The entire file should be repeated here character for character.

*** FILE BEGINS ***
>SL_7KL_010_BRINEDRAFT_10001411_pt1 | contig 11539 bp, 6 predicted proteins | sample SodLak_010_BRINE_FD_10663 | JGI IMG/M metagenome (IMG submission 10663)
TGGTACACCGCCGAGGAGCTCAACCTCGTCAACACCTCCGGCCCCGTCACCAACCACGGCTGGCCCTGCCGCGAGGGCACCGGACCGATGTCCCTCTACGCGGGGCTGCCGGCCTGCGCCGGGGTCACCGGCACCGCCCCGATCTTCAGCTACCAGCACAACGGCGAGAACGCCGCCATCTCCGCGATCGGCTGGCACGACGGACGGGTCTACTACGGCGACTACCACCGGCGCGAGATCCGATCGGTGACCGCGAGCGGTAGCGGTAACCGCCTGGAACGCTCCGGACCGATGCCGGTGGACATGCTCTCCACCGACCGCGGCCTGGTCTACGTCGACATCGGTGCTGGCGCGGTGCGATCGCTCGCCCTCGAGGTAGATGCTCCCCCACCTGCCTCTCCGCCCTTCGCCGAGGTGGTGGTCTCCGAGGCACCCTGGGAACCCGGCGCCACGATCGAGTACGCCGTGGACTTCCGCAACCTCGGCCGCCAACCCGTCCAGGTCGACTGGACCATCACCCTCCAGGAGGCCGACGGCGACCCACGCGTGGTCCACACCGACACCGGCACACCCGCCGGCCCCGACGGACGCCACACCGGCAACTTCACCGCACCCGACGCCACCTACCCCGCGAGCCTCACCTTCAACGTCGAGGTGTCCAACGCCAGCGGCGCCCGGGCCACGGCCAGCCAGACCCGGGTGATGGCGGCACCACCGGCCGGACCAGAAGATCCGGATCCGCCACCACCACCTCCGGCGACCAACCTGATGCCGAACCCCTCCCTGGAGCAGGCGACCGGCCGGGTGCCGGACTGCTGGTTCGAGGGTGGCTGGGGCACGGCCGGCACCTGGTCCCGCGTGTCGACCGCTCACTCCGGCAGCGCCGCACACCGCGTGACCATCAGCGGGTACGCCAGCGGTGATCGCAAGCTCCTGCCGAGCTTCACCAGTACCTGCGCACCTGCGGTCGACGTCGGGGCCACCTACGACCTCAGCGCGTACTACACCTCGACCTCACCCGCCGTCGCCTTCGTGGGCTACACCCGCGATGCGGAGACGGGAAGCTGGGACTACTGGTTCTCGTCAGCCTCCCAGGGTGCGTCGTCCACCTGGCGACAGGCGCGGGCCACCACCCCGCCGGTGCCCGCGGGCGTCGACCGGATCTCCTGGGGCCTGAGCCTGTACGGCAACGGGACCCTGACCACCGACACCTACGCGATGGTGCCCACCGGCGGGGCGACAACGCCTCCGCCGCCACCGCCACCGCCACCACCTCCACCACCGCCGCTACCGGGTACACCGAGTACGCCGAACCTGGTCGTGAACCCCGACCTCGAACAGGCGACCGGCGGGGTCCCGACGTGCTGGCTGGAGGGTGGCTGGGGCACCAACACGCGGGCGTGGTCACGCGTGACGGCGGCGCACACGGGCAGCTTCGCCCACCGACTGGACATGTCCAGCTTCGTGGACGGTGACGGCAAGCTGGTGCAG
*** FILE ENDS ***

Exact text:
>SL_7KL_010_BRINEDRAFT_10001411_pt1 | contig 11539 bp, 6 predicted proteins | sample SodLak_010_BRINE_FD_10663 | JGI IMG/M metagenome (IMG submission 10663)
TGGTACACCGCCGAGGAGCTCAACCTCGTCAACACCTCCGGCCCCGTCACCAACCACGGCTGGCCCTGCCGCGAGGGCACCGGACCGATGTCCCTCTACGCGGGGCTGCCGGCCTGCGCCGGGGTCACCGGCACCGCCCCGATCTTCAGCTACCAGCACAACGGCGAGAACGCCGCCATCTCCGCGATCGGCTGGCACGACGGACGGGTCTACTACGGCGACTACCACCGGCGCGAGATCCGATCGGTGACCGCGAGCGGTAGCGGTAACCGCCTGGAACGCTCCGGACCGATGCCGGTGGACATGCTCTCCACCGACCGCGGCCTGGTCTACGTCGACATCGGTGCTGGCGCGGTGCGATCGCTCGCCCTCGAGGTAGATGCTCCCCCACCTGCCTCTCCGCCCTTCGCCGAGGTGGTGGTCTCCGAGGCACCCTGGGAACCCGGCGCCACGATCGAGTACGCCGTGGACTTCCGCAACCTCGGCCGCCAACCCGTCCAGGTCGACTGGACCATCACCCTCCAGGAGGCCGACGGCGACCCACGCGTGGTCCACACCGACACCGGCACACCCGCCGGCCCCGACGGACGCCACACCGGCAACTTCACCGCACCCGACGCCACCTACCCCGCGAGCCTCACCTTCAACGTCGAGGTGTCCAACGCCAGCGGCGCCCGGGCCACGGCCAGCCAGACCCGGGTGATGGCGGCACCACCGGCCGGACCAGAAGATCCGGATCCGCCACCACCACCTCCGGCGACCAACCTGATGCCGAACCCCTCCCTGGAGCAGGCGACCGGCCGGGTGCCGGACTGCTGGTTCGAGGGTGGCTGGGGCACGGCCGGCACCTGGTCCCGCGTGTCGACCGCTCACTCCGGCAGCGCCGCACACCGCGTGACCATCAGCGGGTACGCCAGCGGTGATCGCAAGCTCCTGCCGAGCTTCACCAGTACCTGCGCACCTGCGGTCGACGTCGGGGCCACCTACGACCTCAGCGCGTACTACACCTCGACCTCACCCGCCGTCGCCTTCGTGGGCTACACCCGCGATGCGGAGACGGGAAGCTGGGACTACTGGTTCTCGTCAGCCTCCCAGGGTGCGTCGTCCACCTGGCGACAGGCGCGGGCCACCACCCCGCCGGTGCCCGCGGGCGTCGACCGGATCTCCTGGGGCCTGAGCCTGTACGGCAACGGGACCCTGACCACCGACACCTACGCGATGGTGCCCACCGGCGGGGCGACAACGCCTCCGCCGCCACCGCCACCGCCACCACCTCCACCACCGCCGCTACCGGGTACACCGAGTACGCCGAACCTGGTCGTGAACCCCGACCTCGAACAGGCGACCGGCGGGGTCCCGACGTGCTGGCTGGAGGGTGGCTGGGGCACCAACACGCGGGCGTGGTCACGCGTGACGGCGGCGCACACGGGCAGCTTCGCCCACCGACTGGACATGTCCAGCTTCGTGGACGGTGACGGCAAGCTGGTGCAG